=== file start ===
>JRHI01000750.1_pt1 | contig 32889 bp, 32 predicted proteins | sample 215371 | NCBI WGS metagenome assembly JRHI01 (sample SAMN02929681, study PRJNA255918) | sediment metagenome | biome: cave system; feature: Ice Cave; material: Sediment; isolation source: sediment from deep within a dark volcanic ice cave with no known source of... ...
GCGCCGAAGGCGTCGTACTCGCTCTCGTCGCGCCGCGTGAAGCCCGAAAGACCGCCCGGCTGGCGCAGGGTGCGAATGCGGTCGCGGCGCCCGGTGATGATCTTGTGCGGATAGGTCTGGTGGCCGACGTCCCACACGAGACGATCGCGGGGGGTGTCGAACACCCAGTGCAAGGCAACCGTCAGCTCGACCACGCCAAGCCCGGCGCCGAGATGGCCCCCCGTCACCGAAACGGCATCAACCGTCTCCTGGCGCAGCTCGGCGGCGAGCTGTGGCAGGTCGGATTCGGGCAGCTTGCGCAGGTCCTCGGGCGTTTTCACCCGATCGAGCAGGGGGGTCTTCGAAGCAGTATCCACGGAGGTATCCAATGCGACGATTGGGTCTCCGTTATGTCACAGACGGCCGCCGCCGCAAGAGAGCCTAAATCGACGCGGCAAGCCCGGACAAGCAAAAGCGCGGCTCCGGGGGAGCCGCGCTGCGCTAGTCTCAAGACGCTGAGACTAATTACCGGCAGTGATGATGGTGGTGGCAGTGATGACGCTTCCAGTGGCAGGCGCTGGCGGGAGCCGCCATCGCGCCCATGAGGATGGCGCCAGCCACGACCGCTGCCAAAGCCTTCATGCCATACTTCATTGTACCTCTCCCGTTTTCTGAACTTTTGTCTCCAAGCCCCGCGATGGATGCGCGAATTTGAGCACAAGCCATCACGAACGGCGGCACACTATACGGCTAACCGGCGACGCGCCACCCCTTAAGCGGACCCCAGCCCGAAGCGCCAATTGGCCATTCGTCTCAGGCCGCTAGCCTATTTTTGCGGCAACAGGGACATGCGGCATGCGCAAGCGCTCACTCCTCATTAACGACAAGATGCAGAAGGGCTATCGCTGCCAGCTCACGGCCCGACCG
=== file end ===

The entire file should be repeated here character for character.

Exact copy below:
>JRHI01000750.1_pt1 | contig 32889 bp, 32 predicted proteins | sample 215371 | NCBI WGS metagenome assembly JRHI01 (sample SAMN02929681, study PRJNA255918) | sediment metagenome | biome: cave system; feature: Ice Cave; material: Sediment; isolation source: sediment from deep within a dark volcanic ice cave with no known source of... ...
GCGCCGAAGGCGTCGTACTCGCTCTCGTCGCGCCGCGTGAAGCCCGAAAGACCGCCCGGCTGGCGCAGGGTGCGAATGCGGTCGCGGCGCCCGGTGATGATCTTGTGCGGATAGGTCTGGTGGCCGACGTCCCACACGAGACGATCGCGGGGGGTGTCGAACACCCAGTGCAAGGCAACCGTCAGCTCGACCACGCCAAGCCCGGCGCCGAGATGGCCCCCCGTCACCGAAACGGCATCAACCGTCTCCTGGCGCAGCTCGGCGGCGAGCTGTGGCAGGTCGGATTCGGGCAGCTTGCGCAGGTCCTCGGGCGTTTTCACCCGATCGAGCAGGGGGGTCTTCGAAGCAGTATCCACGGAGGTATCCAATGCGACGATTGGGTCTCCGTTATGTCACAGACGGCCGCCGCCGCAAGAGAGCCTAAATCGACGCGGCAAGCCCGGACAAGCAAAAGCGCGGCTCCGGGGGAGCCGCGCTGCGCTAGTCTCAAGACGCTGAGACTAATTACCGGCAGTGATGATGGTGGTGGCAGTGATGACGCTTCCAGTGGCAGGCGCTGGCGGGAGCCGCCATCGCGCCCATGAGGATGGCGCCAGCCACGACCGCTGCCAAAGCCTTCATGCCATACTTCATTGTACCTCTCCCGTTTTCTGAACTTTTGTCTCCAAGCCCCGCGATGGATGCGCGAATTTGAGCACAAGCCATCACGAACGGCGGCACACTATACGGCTAACCGGCGACGCGCCACCCCTTAAGCGGACCCCAGCCCGAAGCGCCAATTGGCCATTCGTCTCAGGCCGCTAGCCTATTTTTGCGGCAACAGGGACATGCGGCATGCGCAAGCGCTCACTCCTCATTAACGACAAGATGCAGAAGGGCTATCGCTGCCAGCTCACGGCCCGACCG